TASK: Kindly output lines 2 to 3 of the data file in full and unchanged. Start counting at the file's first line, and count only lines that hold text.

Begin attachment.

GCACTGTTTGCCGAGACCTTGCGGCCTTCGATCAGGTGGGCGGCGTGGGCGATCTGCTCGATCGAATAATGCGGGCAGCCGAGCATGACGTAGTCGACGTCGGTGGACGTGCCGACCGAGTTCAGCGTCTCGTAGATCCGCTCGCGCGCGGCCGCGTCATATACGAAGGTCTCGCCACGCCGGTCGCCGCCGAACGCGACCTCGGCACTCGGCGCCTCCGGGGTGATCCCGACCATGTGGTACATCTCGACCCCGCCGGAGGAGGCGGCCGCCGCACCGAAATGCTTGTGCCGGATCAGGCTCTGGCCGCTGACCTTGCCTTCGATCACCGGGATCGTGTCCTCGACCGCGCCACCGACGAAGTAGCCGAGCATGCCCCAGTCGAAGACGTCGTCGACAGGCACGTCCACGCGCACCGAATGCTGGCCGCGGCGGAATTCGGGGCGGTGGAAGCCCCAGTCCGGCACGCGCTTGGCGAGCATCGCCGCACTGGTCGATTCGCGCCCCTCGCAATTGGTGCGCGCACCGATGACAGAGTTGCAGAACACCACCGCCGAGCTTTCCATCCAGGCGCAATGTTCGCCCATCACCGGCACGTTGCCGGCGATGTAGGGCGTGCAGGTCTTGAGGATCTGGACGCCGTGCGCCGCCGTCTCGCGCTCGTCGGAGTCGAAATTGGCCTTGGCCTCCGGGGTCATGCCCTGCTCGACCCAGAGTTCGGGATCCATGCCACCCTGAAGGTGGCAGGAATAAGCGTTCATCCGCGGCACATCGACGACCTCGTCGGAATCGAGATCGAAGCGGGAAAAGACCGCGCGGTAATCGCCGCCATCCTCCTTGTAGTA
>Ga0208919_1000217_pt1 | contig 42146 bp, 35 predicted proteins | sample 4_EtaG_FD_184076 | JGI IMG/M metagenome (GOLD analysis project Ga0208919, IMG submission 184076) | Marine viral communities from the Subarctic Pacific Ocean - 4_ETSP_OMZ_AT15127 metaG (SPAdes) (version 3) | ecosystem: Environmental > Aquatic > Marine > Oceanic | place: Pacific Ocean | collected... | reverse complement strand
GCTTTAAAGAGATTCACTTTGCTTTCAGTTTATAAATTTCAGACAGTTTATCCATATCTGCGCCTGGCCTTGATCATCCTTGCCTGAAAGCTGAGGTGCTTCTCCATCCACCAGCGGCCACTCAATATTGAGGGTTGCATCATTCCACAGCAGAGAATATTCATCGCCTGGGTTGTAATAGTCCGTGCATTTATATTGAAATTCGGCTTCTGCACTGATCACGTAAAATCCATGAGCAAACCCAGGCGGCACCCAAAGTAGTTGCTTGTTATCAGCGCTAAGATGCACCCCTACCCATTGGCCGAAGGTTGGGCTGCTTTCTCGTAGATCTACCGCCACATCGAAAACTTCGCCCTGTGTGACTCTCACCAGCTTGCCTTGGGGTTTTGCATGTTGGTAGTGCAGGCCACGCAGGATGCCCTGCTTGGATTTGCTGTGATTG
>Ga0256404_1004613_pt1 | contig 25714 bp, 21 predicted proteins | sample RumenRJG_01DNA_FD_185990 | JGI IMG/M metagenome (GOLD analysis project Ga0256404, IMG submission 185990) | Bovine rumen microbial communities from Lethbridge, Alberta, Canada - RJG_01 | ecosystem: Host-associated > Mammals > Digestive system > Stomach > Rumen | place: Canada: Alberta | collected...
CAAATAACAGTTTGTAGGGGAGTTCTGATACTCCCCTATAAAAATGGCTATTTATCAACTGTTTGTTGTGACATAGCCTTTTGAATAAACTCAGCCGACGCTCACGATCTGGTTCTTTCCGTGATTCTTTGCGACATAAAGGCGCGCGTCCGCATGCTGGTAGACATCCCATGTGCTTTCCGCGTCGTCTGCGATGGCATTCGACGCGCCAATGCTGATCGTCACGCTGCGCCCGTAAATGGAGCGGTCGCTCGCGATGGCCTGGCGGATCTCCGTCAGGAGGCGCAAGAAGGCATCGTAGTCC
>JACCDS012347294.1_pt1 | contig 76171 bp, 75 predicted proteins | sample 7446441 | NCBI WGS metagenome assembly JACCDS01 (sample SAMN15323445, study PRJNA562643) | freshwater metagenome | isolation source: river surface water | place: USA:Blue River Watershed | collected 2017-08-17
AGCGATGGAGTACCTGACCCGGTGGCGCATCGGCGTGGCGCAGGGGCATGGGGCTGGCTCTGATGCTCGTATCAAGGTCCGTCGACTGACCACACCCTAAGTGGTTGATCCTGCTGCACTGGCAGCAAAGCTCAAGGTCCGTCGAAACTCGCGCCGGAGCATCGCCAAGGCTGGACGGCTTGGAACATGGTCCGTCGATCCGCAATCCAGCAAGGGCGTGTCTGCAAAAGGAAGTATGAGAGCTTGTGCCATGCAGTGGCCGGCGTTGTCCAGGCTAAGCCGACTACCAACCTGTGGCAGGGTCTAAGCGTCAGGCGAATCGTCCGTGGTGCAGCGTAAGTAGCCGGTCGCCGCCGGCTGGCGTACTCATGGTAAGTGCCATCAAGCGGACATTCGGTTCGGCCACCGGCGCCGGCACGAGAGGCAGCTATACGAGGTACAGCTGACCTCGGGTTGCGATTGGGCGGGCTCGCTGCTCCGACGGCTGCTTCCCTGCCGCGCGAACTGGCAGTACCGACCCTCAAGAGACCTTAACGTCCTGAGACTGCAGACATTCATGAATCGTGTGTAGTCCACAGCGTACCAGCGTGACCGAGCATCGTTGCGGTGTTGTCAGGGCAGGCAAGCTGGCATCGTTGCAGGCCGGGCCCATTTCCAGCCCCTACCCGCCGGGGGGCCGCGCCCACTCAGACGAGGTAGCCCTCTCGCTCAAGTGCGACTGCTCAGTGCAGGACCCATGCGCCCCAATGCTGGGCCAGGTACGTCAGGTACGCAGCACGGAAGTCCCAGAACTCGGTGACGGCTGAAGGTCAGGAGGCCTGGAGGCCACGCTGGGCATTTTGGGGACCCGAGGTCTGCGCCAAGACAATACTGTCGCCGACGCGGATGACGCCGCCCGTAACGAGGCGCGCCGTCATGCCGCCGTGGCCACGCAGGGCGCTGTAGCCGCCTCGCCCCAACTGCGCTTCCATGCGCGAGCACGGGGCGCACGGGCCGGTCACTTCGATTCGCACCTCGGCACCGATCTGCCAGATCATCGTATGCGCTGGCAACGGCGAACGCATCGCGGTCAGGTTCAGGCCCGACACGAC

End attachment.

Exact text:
>Ga0208919_1000217_pt1 | contig 42146 bp, 35 predicted proteins | sample 4_EtaG_FD_184076 | JGI IMG/M metagenome (GOLD analysis project Ga0208919, IMG submission 184076) | Marine viral communities from the Subarctic Pacific Ocean - 4_ETSP_OMZ_AT15127 metaG (SPAdes) (version 3) | ecosystem: Environmental > Aquatic > Marine > Oceanic | place: Pacific Ocean | collected... | reverse complement strand
GCTTTAAAGAGATTCACTTTGCTTTCAGTTTATAAATTTCAGACAGTTTATCCATATCTGCGCCTGGCCTTGATCATCCTTGCCTGAAAGCTGAGGTGCTTCTCCATCCACCAGCGGCCACTCAATATTGAGGGTTGCATCATTCCACAGCAGAGAATATTCATCGCCTGGGTTGTAATAGTCCGTGCATTTATATTGAAATTCGGCTTCTGCACTGATCACGTAAAATCCATGAGCAAACCCAGGCGGCACCCAAAGTAGTTGCTTGTTATCAGCGCTAAGATGCACCCCTACCCATTGGCCGAAGGTTGGGCTGCTTTCTCGTAGATCTACCGCCACATCGAAAACTTCGCCCTGTGTGACTCTCACCAGCTTGCCTTGGGGTTTTGCATGTTGGTAGTGCAGGCCACGCAGGATGCCCTGCTTGGATTTGCTGTGATTG